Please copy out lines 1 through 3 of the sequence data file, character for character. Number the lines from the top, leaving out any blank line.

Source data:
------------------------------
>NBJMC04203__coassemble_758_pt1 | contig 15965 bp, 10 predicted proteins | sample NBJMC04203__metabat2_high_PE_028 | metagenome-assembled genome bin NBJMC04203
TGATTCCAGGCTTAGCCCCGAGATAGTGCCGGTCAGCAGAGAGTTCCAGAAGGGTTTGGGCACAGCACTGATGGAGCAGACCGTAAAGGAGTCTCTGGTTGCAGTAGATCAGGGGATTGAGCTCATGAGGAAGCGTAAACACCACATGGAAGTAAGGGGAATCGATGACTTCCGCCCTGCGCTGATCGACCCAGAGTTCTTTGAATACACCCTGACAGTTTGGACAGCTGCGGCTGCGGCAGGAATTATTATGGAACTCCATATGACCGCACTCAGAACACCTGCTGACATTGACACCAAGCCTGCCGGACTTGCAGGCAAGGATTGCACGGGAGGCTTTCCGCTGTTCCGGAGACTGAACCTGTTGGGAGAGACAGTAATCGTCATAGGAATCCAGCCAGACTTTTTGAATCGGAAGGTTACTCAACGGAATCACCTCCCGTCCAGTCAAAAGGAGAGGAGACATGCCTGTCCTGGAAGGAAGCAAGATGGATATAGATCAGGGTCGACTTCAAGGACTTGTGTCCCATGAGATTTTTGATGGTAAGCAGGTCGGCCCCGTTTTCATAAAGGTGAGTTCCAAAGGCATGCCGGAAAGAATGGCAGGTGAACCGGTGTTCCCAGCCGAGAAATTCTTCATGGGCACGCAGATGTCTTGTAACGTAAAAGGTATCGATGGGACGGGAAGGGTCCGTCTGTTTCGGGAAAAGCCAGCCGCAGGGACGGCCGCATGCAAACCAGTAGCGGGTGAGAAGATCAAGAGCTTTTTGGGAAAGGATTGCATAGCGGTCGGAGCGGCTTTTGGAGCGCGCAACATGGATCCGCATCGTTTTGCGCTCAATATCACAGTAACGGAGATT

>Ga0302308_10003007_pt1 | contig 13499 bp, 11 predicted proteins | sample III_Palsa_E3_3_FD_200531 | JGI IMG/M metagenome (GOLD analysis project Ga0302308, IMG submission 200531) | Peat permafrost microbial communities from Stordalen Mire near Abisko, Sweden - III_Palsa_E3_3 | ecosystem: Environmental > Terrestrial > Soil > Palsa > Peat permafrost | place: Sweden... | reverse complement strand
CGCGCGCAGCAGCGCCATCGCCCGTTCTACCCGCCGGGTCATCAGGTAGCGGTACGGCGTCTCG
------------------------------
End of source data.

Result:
>NBJMC04203__coassemble_758_pt1 | contig 15965 bp, 10 predicted proteins | sample NBJMC04203__metabat2_high_PE_028 | metagenome-assembled genome bin NBJMC04203
TGATTCCAGGCTTAGCCCCGAGATAGTGCCGGTCAGCAGAGAGTTCCAGAAGGGTTTGGGCACAGCACTGATGGAGCAGACCGTAAAGGAGTCTCTGGTTGCAGTAGATCAGGGGATTGAGCTCATGAGGAAGCGTAAACACCACATGGAAGTAAGGGGAATCGATGACTTCCGCCCTGCGCTGATCGACCCAGAGTTCTTTGAATACACCCTGACAGTTTGGACAGCTGCGGCTGCGGCAGGAATTATTATGGAACTCCATATGACCGCACTCAGAACACCTGCTGACATTGACACCAAGCCTGCCGGACTTGCAGGCAAGGATTGCACGGGAGGCTTTCCGCTGTTCCGGAGACTGAACCTGTTGGGAGAGACAGTAATCGTCATAGGAATCCAGCCAGACTTTTTGAATCGGAAGGTTACTCAACGGAATCACCTCCCGTCCAGTCAAAAGGAGAGGAGACATGCCTGTCCTGGAAGGAAGCAAGATGGATATAGATCAGGGTCGACTTCAAGGACTTGTGTCCCATGAGATTTTTGATGGTAAGCAGGTCGGCCCCGTTTTCATAAAGGTGAGTTCCAAAGGCATGCCGGAAAGAATGGCAGGTGAACCGGTGTTCCCAGCCGAGAAATTCTTCATGGGCACGCAGATGTCTTGTAACGTAAAAGGTATCGATGGGACGGGAAGGGTCCGTCTGTTTCGGGAAAAGCCAGCCGCAGGGACGGCCGCATGCAAACCAGTAGCGGGTGAGAAGATCAAGAGCTTTTTGGGAAAGGATTGCATAGCGGTCGGAGCGGCTTTTGGAGCGCGCAACATGGATCCGCATCGTTTTGCGCTCAATATCACAGTAACGGAGATT

>Ga0302308_10003007_pt1 | contig 13499 bp, 11 predicted proteins | sample III_Palsa_E3_3_FD_200531 | JGI IMG/M metagenome (GOLD analysis project Ga0302308, IMG submission 200531) | Peat permafrost microbial communities from Stordalen Mire near Abisko, Sweden - III_Palsa_E3_3 | ecosystem: Environmental > Terrestrial > Soil > Palsa > Peat permafrost | place: Sweden... | reverse complement strand